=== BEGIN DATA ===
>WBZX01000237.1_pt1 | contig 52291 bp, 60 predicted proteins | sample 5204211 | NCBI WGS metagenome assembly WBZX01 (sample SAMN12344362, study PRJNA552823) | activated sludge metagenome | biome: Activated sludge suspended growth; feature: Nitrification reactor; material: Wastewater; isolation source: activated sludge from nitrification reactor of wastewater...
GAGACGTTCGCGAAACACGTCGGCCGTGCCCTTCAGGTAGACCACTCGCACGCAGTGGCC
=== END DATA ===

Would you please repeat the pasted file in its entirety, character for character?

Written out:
>WBZX01000237.1_pt1 | contig 52291 bp, 60 predicted proteins | sample 5204211 | NCBI WGS metagenome assembly WBZX01 (sample SAMN12344362, study PRJNA552823) | activated sludge metagenome | biome: Activated sludge suspended growth; feature: Nitrification reactor; material: Wastewater; isolation source: activated sludge from nitrification reactor of wastewater...
GAGACGTTCGCGAAACACGTCGGCCGTGCCCTTCAGGTAGACCACTCGCACGCAGTGGCC